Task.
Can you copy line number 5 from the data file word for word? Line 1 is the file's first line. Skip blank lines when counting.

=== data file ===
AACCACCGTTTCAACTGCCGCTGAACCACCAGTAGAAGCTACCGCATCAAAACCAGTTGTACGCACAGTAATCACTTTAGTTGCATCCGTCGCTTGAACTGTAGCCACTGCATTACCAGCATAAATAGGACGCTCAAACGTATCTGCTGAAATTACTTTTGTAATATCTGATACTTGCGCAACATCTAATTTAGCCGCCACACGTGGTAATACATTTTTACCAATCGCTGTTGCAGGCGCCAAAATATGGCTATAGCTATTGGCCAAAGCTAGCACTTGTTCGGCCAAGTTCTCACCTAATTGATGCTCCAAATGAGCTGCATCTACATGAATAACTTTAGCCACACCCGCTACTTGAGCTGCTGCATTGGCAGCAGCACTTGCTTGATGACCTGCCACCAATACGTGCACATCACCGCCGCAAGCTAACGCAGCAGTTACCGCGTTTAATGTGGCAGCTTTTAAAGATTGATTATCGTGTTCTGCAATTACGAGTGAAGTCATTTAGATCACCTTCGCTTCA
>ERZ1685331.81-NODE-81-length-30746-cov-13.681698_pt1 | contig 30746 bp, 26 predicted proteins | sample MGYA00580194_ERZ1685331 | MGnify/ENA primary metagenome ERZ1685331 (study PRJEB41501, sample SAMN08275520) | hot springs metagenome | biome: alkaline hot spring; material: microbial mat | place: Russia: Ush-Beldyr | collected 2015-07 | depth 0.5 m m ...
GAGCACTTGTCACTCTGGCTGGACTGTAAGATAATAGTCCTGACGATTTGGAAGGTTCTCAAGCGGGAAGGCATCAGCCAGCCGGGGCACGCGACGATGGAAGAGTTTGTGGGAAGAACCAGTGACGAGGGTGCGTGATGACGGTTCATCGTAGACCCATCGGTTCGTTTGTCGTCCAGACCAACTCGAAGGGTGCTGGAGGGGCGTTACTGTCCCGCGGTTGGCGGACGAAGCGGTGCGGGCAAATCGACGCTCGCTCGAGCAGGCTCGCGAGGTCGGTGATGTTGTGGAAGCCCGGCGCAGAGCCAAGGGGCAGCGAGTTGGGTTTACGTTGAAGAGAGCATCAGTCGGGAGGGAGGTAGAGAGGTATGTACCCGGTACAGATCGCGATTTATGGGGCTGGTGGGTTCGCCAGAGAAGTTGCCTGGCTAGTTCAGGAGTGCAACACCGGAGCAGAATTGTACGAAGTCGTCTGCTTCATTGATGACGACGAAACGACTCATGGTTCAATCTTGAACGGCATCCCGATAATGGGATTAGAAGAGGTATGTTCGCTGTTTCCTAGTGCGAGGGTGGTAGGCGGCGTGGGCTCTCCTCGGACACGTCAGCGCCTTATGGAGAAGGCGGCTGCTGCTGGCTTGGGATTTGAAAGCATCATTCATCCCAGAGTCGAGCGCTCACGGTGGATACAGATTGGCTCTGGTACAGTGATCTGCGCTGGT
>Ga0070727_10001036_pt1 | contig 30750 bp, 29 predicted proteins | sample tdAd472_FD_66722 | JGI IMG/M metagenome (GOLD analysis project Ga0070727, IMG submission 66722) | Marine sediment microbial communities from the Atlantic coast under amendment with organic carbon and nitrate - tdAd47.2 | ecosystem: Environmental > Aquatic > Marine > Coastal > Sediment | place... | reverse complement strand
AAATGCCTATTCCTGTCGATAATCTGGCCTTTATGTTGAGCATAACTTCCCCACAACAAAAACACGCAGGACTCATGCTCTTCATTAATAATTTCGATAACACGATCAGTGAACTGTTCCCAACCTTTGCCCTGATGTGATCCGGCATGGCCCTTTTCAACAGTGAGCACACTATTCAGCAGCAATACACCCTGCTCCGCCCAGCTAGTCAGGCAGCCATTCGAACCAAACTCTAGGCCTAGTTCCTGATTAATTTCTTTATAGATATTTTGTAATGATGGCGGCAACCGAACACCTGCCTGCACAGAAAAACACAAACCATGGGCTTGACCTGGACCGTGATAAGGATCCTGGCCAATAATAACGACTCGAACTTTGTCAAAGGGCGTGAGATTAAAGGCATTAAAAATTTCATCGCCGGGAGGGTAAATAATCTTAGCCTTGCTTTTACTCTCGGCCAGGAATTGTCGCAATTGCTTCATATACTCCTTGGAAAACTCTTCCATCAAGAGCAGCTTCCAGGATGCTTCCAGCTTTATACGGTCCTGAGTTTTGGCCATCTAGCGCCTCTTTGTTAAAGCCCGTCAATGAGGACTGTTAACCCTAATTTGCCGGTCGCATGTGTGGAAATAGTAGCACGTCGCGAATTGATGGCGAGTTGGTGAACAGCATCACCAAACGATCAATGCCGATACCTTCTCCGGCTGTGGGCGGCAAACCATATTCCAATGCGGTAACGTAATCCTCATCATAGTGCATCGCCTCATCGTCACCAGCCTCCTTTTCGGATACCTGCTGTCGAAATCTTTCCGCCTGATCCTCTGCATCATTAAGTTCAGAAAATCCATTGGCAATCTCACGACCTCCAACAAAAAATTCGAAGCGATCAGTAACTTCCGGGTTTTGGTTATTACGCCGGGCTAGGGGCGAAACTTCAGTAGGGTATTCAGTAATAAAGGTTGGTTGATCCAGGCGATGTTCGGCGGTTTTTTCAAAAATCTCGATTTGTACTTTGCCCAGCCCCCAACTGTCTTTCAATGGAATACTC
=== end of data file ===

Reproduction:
AAATGCCTATTCCTGTCGATAATCTGGCCTTTATGTTGAGCATAACTTCCCCACAACAAAAACACGCAGGACTCATGCTCTTCATTAATAATTTCGATAACACGATCAGTGAACTGTTCCCAACCTTTGCCCTGATGTGATCCGGCATGGCCCTTTTCAACAGTGAGCACACTATTCAGCAGCAATACACCCTGCTCCGCCCAGCTAGTCAGGCAGCCATTCGAACCAAACTCTAGGCCTAGTTCCTGATTAATTTCTTTATAGATATTTTGTAATGATGGCGGCAACCGAACACCTGCCTGCACAGAAAAACACAAACCATGGGCTTGACCTGGACCGTGATAAGGATCCTGGCCAATAATAACGACTCGAACTTTGTCAAAGGGCGTGAGATTAAAGGCATTAAAAATTTCATCGCCGGGAGGGTAAATAATCTTAGCCTTGCTTTTACTCTCGGCCAGGAATTGTCGCAATTGCTTCATATACTCCTTGGAAAACTCTTCCATCAAGAGCAGCTTCCAGGATGCTTCCAGCTTTATACGGTCCTGAGTTTTGGCCATCTAGCGCCTCTTTGTTAAAGCCCGTCAATGAGGACTGTTAACCCTAATTTGCCGGTCGCATGTGTGGAAATAGTAGCACGTCGCGAATTGATGGCGAGTTGGTGAACAGCATCACCAAACGATCAATGCCGATACCTTCTCCGGCTGTGGGCGGCAAACCATATTCCAATGCGGTAACGTAATCCTCATCATAGTGCATCGCCTCATCGTCACCAGCCTCCTTTTCGGATACCTGCTGTCGAAATCTTTCCGCCTGATCCTCTGCATCATTAAGTTCAGAAAATCCATTGGCAATCTCACGACCTCCAACAAAAAATTCGAAGCGATCAGTAACTTCCGGGTTTTGGTTATTACGCCGGGCTAGGGGCGAAACTTCAGTAGGGTATTCAGTAATAAAGGTTGGTTGATCCAGGCGATGTTCGGCGGTTTTTTCAAAAATCTCGATTTGTACTTTGCCCAGCCCCCAACTGTCTTTCAATGGAATACTC